Despite the positive finding of this study, in terms of methodology there were a few areas that had room for improvement, such as in the observation of research ethics for vulnerable subjects, providing alternative programs for control groups, and applying rigid principles to minimize risk of bias. Overall, however, meaning-centered interventions seemed to work not only for participants that have issues but also for healthy adolescents who are in the midst of creating meaning in their life. As such, the results of this study may be used as a basis for developing appropriate programs that can help enhance adolescents’ lives.

Below is a summary of the findings and suggestions from this study:

First, Meaning-centered interventions should be applied to healthy adolescents to confirm its benefits.

Second, Diverse programs and interventions combining logotherapy and other methods should be developed.

Third, Through paired tests on their quality of life, a comparative analysis of responses from parents and children is necessary.

These results should serve as a cornerstone for developing parent education programs to help parents better understand their children’s stage of finding meaning and purpose of life and thereby raise healthy adults.


No potential or any existing conflict of interest relevant to this article was reported.


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15. Kang KA, Kim SJ, Song MK. Development and evaluation of a finding meaning in life CD program for life-esteemed education of older school-age children. The Journal of Korean Academic Society of Nursing Education 2011;17(3):487–500.
16. Kim SY, Park JE, Seo HJ, Lee YJ, Son HJ, Jang BH, et al. NECA's guidance for undertaking systematic reviews and meta-analyses for intervention: Version 1.0 2nd edth ed. Seoul: National Evidence-based Healthcare Collaborating Agency; 2011. p. 65–92.
17. Lee SO. The effect of logotherapy group counseling on female adolescent worker’s job satisfaction [master's thesis] Daegu: Keimyung University; 1997. 1–95.
18. Jeong SY. The effect of logotherapy group counseling program on the improvement of a purpose in life and responsibility in high school students from broken families [master's thesis] Yeosu: Yosu National University; 2003. 1–81.
19. Kim SN, Kim HJ, Choi SO. Effects of hospice and palliative care education program including meaning in life on attitudes toward end-of-life care and meaning in life among nursing college students. The Journal of Korean Academic Society of Nursing Education 2011;17(3):454–463.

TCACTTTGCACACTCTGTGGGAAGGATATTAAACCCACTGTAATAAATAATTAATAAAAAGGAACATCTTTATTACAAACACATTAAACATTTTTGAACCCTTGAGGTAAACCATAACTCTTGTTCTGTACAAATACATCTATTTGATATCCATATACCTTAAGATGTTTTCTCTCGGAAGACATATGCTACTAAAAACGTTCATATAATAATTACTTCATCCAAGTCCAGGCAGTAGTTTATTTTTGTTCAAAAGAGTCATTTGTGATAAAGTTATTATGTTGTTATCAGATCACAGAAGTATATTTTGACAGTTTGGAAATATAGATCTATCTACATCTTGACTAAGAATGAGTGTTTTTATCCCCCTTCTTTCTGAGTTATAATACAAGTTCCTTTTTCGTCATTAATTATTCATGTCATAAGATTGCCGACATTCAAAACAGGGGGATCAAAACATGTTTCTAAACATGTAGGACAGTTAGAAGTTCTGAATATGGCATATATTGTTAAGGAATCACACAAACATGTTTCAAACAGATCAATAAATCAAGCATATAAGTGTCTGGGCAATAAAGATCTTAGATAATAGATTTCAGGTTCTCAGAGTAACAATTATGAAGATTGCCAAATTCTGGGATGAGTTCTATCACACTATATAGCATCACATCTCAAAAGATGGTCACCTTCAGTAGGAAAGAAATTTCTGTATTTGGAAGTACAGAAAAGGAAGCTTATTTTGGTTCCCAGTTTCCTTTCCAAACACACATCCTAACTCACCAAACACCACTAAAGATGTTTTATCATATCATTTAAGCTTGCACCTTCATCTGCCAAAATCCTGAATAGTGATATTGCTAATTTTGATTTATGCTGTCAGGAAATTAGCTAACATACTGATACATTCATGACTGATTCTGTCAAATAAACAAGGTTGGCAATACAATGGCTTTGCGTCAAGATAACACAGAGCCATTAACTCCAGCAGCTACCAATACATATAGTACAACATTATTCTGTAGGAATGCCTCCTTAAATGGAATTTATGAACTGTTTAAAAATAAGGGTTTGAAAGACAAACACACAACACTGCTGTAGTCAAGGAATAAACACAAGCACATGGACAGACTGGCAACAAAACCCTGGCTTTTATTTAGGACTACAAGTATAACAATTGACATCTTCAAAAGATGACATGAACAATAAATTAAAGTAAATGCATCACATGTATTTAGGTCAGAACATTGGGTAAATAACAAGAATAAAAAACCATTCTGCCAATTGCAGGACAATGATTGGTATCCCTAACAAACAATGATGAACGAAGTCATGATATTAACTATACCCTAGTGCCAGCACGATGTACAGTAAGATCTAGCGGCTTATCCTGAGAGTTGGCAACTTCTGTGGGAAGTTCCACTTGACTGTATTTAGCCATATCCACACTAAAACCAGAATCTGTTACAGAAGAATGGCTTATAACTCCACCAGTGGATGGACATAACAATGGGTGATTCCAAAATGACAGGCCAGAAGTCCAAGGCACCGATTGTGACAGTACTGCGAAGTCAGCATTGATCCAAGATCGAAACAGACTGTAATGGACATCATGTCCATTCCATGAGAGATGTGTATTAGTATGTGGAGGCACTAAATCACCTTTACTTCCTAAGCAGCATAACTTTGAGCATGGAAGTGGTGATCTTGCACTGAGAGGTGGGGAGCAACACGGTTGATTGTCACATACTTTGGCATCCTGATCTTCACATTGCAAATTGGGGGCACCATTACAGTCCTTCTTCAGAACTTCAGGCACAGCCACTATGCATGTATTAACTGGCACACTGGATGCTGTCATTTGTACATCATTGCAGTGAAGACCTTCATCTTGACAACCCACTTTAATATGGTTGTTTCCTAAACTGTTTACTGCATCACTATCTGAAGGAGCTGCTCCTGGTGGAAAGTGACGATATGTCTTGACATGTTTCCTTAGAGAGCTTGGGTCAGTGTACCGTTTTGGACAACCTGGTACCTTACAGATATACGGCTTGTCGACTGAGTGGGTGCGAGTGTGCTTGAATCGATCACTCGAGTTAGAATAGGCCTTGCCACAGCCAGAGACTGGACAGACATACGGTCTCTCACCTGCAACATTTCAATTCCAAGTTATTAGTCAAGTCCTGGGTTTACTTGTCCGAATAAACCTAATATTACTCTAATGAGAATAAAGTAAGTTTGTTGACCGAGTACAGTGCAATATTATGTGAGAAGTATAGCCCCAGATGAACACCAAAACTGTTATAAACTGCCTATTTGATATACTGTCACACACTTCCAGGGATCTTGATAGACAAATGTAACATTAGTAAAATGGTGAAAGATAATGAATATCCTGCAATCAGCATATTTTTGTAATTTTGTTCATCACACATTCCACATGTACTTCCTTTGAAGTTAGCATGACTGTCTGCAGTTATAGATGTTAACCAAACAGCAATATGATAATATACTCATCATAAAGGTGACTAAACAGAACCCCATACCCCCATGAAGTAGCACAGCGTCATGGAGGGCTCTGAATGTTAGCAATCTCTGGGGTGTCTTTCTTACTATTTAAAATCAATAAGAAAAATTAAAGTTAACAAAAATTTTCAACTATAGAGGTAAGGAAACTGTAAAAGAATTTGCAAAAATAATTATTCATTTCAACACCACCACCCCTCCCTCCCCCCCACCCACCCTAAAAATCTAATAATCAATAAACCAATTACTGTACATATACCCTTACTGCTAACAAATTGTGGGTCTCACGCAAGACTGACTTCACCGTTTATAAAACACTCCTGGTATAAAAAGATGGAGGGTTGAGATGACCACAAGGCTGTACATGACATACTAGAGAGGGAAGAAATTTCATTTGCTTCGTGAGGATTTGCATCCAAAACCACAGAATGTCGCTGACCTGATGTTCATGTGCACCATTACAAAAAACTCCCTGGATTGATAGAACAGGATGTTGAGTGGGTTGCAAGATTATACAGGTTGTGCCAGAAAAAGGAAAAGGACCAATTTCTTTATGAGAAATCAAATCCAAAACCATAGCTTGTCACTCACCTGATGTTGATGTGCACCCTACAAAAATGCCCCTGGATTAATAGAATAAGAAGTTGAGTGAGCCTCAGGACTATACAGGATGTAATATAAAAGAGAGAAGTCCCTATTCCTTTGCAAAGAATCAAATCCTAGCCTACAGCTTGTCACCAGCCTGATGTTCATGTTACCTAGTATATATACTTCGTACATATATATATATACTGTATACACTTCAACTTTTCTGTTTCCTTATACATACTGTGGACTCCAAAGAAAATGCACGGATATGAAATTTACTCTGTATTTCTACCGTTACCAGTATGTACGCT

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Appendix 1.

Citations for Studies Included in this Study

1. Kang KA. Development and effect of semantic therapy program to improve quality of life of adolescent cancer patients. 25th Korean jungshin science symposium; 2006 October 27-28; Military Academy Museum Auditorium. Seoul: Korean Psychological Science Society; 2006. p. 119-130.

2. Kim SJ, Kang KA, Park SJ, Lee MN, Kim YH. The effects of logotherapy on meaning of life of early adolescents with cancer. Asian Oncology Nursing. 2013;13(1):49-57.

3. Kang KA, Shim JS, Jeon DG, Koh MS. The effects of logotherapy on meaning in life and quality of life of late adolescents with terminal cancer. Journal of Korean Academy Nursing. 2009;39(6):759-768.

4. Lee SO. The effect of logotherapy group counseling on female adolescent worker's job satisfaction [master's thesis]. Daegu: Keimyung University; 1997. p. 1-95.

5. Lee JY. The effects of group art therapy using logotherapy on the daily stress and meaning of life of middle school student. Graduate school of human care [master's thesis]. Daegu: Daegu Cyber University; 2014. p. 1-100.

6. Lee JH. The effects of a logotherapy group counseling program on the purpose-in-life and self-control of the maladjusted adolescents in school [master's thesis]. Daegu: Daegu Haany University; 2015. p. 1-120.

7. Jeong SY. The effects of logotherapy group counseling program on the improvement of a purpose in life and responsibility in high school students from broken families [master's thesis]. Yeosu: Yosu National University; 2003. p. 1-81.

8. Cho HS. The effects of logotherapeutic group counseling on purpose in life, self-concept, self-esteem and spiritual wellbeing of adolescence [master's thesis]. Busan: Kosin University; 1999. p. 1-68.

9. Choi MO. The effects of logotherapy group counseling on the purpose in life and life of faith of christia teenager [master's thesis]. Daegu: Keimyung University; 2000. p. 1-70.

10. Kang KA, Kim SJ, Song MK. Development and evaluation of a finding meaning in life CD program for life-esteemed education of older school-age children. The Journal of Korean Academic Society of Nursing Education. 2011;17(3):487-500.

11. Kang KA, Kim SJ, Song MK, Kim MJ. Effects of logotherapy on life respect, meaning of life, and depression of older school-age children. Journal of Korean Academy of Nursing. 2013;43(1):91-101.

12. Kim SN, Kim HJ, Choi SO. Effects of hospice and palliative care education program including meaning in life on attitudes toward end-of-life care and meaning in life among nursing college students. The Journal of Korean Academic Society of Nursing Education. 2011;17(3):454-463.

13. Kim HK, Shim KJ. The effects of logotherapy group counseling on the level of the purpose in life of vacational high school students. Journal of Science and Education. 2000;8:105-122.